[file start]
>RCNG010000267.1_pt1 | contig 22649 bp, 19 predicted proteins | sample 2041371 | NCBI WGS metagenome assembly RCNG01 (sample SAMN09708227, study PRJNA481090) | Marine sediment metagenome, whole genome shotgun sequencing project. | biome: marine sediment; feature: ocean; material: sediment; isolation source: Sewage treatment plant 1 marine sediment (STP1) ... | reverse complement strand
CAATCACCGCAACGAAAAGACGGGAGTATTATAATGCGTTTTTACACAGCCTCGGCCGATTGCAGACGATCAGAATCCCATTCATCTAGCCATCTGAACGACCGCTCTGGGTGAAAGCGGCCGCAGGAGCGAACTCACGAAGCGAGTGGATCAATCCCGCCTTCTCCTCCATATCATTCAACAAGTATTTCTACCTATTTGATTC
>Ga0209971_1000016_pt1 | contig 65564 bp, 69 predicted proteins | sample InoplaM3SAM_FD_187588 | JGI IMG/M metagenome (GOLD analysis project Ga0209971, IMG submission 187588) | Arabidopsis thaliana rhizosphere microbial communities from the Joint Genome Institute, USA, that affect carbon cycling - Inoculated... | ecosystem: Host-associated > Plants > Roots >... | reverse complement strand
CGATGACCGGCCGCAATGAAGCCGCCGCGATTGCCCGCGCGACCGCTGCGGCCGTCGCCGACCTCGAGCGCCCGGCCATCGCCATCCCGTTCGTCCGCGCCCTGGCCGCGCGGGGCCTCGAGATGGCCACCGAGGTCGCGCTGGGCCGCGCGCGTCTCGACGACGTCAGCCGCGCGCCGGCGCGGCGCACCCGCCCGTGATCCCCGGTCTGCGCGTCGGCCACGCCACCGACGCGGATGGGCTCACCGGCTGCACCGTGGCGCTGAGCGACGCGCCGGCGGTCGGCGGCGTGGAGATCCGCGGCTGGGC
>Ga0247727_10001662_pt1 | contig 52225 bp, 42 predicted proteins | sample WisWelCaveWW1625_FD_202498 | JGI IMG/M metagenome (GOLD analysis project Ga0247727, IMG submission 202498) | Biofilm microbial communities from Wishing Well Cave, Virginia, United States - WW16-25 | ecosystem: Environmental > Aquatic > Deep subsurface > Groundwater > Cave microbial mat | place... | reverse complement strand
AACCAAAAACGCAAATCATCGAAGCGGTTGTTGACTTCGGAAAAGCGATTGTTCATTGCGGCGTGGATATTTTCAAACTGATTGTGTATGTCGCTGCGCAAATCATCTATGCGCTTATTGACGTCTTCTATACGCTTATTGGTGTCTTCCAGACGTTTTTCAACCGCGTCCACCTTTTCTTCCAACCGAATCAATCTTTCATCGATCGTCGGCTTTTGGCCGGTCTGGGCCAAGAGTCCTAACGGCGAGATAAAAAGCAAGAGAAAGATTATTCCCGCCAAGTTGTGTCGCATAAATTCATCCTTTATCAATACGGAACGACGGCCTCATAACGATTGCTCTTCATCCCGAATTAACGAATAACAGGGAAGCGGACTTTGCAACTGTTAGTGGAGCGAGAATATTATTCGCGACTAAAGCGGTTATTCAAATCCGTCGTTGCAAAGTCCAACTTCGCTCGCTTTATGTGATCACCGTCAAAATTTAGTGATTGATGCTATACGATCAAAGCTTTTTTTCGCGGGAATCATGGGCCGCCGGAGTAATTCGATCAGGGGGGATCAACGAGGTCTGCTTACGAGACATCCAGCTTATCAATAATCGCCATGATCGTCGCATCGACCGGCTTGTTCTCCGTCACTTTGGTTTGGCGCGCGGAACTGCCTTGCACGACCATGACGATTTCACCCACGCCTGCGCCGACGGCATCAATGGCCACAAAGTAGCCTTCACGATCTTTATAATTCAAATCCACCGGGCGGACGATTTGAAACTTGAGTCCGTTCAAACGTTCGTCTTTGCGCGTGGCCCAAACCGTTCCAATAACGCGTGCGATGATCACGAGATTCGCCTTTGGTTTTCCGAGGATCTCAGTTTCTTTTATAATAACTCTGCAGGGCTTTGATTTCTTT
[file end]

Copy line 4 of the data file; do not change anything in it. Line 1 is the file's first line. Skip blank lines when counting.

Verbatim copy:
CGATGACCGGCCGCAATGAAGCCGCCGCGATTGCCCGCGCGACCGCTGCGGCCGTCGCCGACCTCGAGCGCCCGGCCATCGCCATCCCGTTCGTCCGCGCCCTGGCCGCGCGGGGCCTCGAGATGGCCACCGAGGTCGCGCTGGGCCGCGCGCGTCTCGACGACGTCAGCCGCGCGCCGGCGCGGCGCACCCGCCCGTGATCCCCGGTCTGCGCGTCGGCCACGCCACCGACGCGGATGGGCTCACCGGCTGCACCGTGGCGCTGAGCGACGCGCCGGCGGTCGGCGGCGTGGAGATCCGCGGCTGGGC